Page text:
One of my co-workers stinks. It is the foulest B.O. my nose has ever experienced. Some of us have dropped gentle hints, but our co-worker seems oblivious. We have also hinted to our supervisor to do something. Nothing works. Do you have suggestions for us?
— Holding Our Noses
Evil Skippy’s Top Ten Tips for Handling Smelly Co-Workers
- Try crossing your fingers and hoping that the problem goes away. That should be just about as effective as what you have been doing.
- Although you do not seem willing to speak directly, honestly and respectfully to your co-worker, try talking to everyone else at work about the issue.
- Wear a germ mask. People may think you are phobic, but at least you might be able to breathe without wincing.
- Buy a case of Fabreeze. Spray liberally.
- Declare the rest of 2010 to be “Work Outside Year.”
- Leave a big bottle of cologne or perfume on the co-worker’s desk. Wait. Never mind. You’ll just be writing to me in a few days about a co-worker who uses to much scent if you do that.
- Follow the CSI example and rub some Vick’s under your nose.
- Swoon, fall, hit your head and then file a workers’ compensation claim. You will avoid the smell, get away from the office and receive some benefits. Win-win-win.
- Change careers.
- Tell everyone that you are in training for a deep-sea diving exhibition and have to wear scuba gear – including the breathing apparatus – all day every day for months.
Then again, you might try taking the professional adult approach.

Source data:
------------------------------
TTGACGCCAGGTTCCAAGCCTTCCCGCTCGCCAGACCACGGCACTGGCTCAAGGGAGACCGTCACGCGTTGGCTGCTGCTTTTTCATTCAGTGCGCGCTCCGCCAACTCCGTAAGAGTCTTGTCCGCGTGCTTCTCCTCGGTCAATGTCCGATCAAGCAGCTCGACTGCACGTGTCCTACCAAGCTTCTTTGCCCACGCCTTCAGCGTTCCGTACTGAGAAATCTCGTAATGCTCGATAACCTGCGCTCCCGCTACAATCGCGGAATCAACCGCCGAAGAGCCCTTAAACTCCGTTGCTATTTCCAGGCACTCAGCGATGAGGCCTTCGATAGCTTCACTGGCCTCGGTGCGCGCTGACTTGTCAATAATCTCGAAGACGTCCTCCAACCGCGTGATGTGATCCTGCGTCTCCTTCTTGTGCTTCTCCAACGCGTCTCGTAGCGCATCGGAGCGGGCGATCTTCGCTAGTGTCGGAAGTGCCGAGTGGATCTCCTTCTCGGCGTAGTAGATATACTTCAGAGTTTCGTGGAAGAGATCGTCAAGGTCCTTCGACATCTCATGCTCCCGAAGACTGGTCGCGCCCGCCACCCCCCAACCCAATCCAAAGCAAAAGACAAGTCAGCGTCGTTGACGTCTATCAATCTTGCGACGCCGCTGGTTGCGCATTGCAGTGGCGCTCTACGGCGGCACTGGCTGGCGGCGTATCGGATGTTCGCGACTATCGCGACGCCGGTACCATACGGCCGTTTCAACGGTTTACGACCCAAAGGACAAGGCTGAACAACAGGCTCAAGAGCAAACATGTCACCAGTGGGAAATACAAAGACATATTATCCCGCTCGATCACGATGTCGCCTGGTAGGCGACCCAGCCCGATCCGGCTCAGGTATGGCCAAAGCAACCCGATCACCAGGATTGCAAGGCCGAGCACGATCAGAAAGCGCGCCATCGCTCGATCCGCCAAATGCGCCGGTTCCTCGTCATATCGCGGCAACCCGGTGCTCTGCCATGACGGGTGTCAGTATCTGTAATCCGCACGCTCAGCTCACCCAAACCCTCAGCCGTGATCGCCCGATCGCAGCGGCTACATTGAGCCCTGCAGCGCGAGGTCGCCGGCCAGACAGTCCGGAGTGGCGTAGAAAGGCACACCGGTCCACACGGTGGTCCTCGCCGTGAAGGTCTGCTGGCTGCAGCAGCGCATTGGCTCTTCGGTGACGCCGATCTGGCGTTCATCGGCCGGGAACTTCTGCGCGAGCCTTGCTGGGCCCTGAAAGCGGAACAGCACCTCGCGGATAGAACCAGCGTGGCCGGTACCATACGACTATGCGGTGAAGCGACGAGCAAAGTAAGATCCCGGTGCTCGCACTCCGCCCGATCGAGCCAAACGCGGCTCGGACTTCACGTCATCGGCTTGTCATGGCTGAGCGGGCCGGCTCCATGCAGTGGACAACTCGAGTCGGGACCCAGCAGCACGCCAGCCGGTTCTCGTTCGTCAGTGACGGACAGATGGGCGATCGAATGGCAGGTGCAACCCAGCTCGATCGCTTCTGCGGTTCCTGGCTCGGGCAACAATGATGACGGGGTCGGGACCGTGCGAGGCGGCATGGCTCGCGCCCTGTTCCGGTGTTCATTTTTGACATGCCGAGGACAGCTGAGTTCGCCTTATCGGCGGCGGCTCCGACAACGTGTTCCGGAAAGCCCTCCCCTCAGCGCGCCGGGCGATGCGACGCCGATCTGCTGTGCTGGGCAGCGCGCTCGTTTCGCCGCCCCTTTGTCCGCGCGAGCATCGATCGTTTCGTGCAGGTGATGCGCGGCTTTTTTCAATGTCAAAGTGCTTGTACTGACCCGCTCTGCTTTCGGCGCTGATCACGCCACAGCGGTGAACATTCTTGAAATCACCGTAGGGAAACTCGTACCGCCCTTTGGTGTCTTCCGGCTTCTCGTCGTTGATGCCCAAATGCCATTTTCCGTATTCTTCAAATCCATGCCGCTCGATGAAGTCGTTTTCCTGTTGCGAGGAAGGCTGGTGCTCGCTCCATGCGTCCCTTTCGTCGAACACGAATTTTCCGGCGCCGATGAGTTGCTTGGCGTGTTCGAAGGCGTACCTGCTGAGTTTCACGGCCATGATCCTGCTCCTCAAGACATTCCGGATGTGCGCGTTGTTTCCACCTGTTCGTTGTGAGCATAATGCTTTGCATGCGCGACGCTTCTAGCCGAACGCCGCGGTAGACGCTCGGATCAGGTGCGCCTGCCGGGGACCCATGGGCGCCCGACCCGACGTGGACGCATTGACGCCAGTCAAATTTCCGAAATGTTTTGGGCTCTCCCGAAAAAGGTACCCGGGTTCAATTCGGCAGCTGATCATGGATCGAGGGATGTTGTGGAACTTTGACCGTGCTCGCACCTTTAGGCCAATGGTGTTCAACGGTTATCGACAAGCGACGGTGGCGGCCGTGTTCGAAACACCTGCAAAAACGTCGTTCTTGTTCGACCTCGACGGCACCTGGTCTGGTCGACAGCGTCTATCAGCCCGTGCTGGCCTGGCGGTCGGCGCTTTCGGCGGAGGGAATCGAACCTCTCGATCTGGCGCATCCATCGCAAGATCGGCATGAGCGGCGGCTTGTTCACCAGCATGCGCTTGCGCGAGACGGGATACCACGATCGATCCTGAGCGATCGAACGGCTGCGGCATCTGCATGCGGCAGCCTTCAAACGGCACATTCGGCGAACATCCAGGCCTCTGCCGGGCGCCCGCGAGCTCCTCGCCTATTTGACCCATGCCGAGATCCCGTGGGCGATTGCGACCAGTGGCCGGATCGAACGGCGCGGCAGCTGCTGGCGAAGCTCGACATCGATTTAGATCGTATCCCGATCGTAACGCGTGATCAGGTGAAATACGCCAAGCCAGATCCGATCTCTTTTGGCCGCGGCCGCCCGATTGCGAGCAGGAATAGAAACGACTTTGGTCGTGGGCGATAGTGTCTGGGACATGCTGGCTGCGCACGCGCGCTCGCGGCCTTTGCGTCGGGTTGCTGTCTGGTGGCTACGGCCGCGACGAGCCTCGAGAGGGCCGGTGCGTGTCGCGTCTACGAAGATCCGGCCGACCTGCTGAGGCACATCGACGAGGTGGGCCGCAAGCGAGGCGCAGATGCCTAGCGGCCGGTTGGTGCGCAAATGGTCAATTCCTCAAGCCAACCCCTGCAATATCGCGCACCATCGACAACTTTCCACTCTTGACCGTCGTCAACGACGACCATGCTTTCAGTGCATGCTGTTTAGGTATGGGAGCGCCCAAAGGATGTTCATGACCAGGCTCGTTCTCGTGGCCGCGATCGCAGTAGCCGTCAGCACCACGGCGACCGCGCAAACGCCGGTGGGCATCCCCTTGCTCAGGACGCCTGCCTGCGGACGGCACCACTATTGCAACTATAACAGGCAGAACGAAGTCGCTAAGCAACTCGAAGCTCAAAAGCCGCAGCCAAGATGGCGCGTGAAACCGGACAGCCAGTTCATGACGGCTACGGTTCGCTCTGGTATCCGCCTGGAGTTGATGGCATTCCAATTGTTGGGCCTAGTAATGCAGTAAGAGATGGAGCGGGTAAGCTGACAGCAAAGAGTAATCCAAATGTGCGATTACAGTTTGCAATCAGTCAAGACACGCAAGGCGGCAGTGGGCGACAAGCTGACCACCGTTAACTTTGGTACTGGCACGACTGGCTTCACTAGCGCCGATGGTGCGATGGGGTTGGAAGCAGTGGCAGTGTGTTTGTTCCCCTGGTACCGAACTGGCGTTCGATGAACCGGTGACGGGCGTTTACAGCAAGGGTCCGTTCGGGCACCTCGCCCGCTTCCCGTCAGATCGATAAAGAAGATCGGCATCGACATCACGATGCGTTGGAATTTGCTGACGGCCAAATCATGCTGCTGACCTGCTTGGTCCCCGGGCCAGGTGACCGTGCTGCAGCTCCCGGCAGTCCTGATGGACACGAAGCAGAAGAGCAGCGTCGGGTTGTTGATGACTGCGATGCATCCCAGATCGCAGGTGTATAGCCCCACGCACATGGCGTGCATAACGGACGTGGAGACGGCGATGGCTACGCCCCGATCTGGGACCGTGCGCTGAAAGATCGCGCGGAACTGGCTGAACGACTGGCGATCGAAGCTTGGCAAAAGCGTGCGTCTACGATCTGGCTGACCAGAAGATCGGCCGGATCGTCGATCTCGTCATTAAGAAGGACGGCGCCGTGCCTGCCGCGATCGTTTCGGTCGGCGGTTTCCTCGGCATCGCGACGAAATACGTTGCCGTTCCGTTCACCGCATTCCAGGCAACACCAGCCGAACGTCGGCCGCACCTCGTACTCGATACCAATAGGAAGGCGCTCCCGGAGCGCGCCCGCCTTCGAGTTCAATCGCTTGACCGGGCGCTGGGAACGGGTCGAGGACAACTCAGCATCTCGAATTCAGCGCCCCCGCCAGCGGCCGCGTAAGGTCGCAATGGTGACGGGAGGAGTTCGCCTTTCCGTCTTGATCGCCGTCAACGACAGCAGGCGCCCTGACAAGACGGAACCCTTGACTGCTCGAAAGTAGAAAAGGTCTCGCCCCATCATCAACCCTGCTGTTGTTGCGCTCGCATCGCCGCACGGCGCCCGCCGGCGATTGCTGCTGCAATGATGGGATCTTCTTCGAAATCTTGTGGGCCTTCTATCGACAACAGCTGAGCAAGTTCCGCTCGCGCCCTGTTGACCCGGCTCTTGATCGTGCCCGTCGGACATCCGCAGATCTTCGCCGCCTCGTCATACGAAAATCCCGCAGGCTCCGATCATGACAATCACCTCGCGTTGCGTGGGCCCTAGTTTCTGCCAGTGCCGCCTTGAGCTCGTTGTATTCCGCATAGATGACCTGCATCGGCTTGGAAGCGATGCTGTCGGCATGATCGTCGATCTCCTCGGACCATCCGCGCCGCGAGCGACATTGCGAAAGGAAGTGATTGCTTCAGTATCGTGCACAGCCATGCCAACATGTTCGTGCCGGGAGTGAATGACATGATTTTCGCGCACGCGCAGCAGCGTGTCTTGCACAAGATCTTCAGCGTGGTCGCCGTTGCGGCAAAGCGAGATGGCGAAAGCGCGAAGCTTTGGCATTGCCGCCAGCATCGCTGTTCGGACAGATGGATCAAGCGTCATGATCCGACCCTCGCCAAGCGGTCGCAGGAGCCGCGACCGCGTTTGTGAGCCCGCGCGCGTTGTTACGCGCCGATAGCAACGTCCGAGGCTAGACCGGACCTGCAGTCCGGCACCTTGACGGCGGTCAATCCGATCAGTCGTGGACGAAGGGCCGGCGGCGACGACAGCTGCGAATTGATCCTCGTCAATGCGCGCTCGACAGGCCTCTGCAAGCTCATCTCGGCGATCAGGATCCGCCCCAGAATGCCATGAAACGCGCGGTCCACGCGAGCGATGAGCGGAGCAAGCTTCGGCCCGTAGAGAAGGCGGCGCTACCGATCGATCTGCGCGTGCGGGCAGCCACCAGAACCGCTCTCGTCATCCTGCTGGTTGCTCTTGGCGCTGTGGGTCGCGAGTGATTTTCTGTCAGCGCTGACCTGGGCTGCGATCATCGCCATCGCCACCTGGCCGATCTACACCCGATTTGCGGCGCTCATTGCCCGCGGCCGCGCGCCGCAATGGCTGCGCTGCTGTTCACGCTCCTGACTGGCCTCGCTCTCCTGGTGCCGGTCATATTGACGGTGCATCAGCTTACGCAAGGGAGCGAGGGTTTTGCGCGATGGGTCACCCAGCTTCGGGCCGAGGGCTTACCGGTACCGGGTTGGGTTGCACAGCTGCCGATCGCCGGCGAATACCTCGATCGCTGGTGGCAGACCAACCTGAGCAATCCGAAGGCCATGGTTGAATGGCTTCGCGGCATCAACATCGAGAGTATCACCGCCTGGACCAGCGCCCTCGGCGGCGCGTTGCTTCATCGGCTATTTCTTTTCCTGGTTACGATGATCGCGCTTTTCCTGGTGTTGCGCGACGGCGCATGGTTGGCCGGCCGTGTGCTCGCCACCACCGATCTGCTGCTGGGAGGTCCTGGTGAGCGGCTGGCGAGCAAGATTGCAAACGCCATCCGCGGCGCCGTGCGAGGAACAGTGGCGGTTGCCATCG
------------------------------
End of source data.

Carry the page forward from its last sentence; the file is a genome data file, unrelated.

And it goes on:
I get it. Strong body odors are bound to upset colleagues. Unfortunately, options for dealing with them are awkward. Most of us do not want to hurt a co-worker’s feelings or have to continue working with someone knowing that neither of you will be able to forget the uncomfortable conversation. So what do you do?
First, be empathetic. How would you want to be treated? I doubt it would be by any system that involved the rest of the work group gossiping and venting behind your back. Most of us would want to be informed. Some of us would prefer an honest (and private) face-to-face chat with a trusted friend or colleague. Some of us would prefer a polite (but anonymous) note. If none of you are willing to be the one who handles the communication, your only option is to make your supervisor do his or her job. If anyone’s conduct (or smell) is disrupting the workplace, it is the supervisor’s duty to do something about it. (Keep in mind that if the co-worker smells due to a medical problem as opposed to inadequate hygiene, management’s options may be limited.)
Take heart in the fact that you are not alone. The issue of the smelly co-worker has been around since there have been jobs and will last long into the future. Running an Internet search for “smelly co-workers” will yield hundreds of sites addressing the problem – some helpful, some not so much. Such reputable publications as the N.Y. Times (“The Scent of a Co-Worker”) and Forbes (“Smell Ya Later”) have tackled the matter. Those two articles will provide a starting point for you, as will Forbes’ “Seven Tips on Tackling Employee Hygiene Problems”.
Good luck. As you keep your nose to the proverbial grindstone, may all the smells be pleasant ones.